Jess Collett: Modern Millinery

Cakes get icing, flowers have dew, even that all too necessary morning latte gets a chocolate sprinkle. It seems most things that are lovely become even lovelier once topped off… and women are no exception!

Hats, once a cardinal rule of elegant dressing, have become an area of uncertainty for many women. Where do you wear a hat? How to get the right size? Do hats even suit me? Though as expert milliner Jess Collett quips, “saying you don’t look good in a hat is like saying you don’t look good in shoes!” Like with anything, finding the hat for you is a question of style and soul-searching… and of course on such a journey, you need the right place and the right person!

Jess Collett’s charming atelier and workshop is alive with her extraordinary textile confections. There are feathers, sprayings of beads and constructions with flowers. Large hats, little hats, fascinators, show-pieces, casualwear trilbys and fedoras alongside PVC headbands… Heaven for the hat-hungry! Each piece is like an ornament, hand-stitched with care and made to measure, yet Jess assures me “you can’t be too precious about them. They’re tougher than they look. Hats are meant to be worn remember.”

As children, Jess Collett and her siblings were great fans of dressing up (who in their right mind wasn’t?!) and she shows me a photo of her in Andy Pandy costume. “I had asthma as a child and my mum didn’t know what to do with me,” she laughs, “she got me onto sewing.” Later Jess studied at Kensington and Chelsea College and trained under Edwina Ibbotson, learning traditional techniques of the craft, a skill that is lost in the conveyor belt of the machine-made hats we find in our usual chain stores.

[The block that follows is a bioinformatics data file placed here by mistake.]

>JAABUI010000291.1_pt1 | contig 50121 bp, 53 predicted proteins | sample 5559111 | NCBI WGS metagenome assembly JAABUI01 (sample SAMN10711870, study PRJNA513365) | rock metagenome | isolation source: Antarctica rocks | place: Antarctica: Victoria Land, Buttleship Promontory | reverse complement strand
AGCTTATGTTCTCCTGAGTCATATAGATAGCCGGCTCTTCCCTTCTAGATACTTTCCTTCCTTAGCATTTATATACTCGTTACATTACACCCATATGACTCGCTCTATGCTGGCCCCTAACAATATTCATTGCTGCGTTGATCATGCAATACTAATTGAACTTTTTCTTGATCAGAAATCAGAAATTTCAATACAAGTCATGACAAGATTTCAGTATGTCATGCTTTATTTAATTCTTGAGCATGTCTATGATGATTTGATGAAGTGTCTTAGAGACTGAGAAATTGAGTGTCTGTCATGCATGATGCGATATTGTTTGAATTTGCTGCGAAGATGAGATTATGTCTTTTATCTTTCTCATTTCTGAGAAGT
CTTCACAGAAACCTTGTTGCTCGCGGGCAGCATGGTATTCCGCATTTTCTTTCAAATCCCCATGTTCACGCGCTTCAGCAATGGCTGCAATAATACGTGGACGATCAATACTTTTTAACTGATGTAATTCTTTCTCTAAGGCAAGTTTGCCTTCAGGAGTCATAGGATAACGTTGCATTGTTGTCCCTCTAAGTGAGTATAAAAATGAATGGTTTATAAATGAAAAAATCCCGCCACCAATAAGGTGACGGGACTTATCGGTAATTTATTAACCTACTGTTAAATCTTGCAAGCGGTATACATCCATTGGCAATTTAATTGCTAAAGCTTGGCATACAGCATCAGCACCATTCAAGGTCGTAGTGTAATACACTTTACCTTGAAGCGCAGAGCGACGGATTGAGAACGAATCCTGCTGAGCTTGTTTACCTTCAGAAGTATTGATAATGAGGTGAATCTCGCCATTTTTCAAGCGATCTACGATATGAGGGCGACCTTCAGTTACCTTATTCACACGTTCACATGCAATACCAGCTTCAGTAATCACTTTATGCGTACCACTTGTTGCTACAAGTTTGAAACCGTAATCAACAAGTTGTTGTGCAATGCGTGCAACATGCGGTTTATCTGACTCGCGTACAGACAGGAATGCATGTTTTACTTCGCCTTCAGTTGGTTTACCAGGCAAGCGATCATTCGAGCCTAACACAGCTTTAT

“People want to buy things that cost 5p,” she muses, “there’s no love gone into that. It’s throw away, you wear it, you chuck it… It seems to defeat the point of making something altogether, I don’t get it.”

Still, there’s an obvious hat comeback brewing, headed by Kate Middleton. “She’s been brilliant for milliners, she wears lots of hats” Jess tells me, “Other women look at that and feel more confident.” Bravo, Kate! She’ll be amongst the many other legendary ladies who championed headgear; in the 18th century Georgiana Duchess of Devonshire wore ostrich feathers in her hair, in the 60s Jackie Kennedy brought the fashion world to storm with the pillbox hat, and of course Isabella Blow, patron and muse of the late Alexander McQueen, frequently sported Philip Treacy creations like a queen would a crown. But you don’t have to be any sort of royalty or style maven or have a ticket to Ascot. Hats can be worn to any athletic event, for Christmas parties, birthdays, weddings, fetes and generally throughout the winter season to stop chilly red ears. They, more than any handbag, will make your hosts, friends and passers-by sit up and see you.

I want to tell you more about Jess Collett, but why ruin it? She keeps champagne in the fridge and loves to welcome clients in her atelier, where you can still have the giddy pleasure of having something made bespoke for you… your very own cherry to top the cake.

Please visit for more information and bookings.

1 Comment

  • Harriet J Mc Farlane

    My Great Grandmother was a business owner of the Collett & Co Milinary shop in Red Lodge MT what must be 100 yrs ago. Do you suppose we have a connection? I’ve always been interested in making hats. I have made
    quiet a few in the last 20 years. In doing genealogy I looked Her up while traveling in Red Lodge, Mt. Couldn’t find much, but she had in fact had a shop there. Jean

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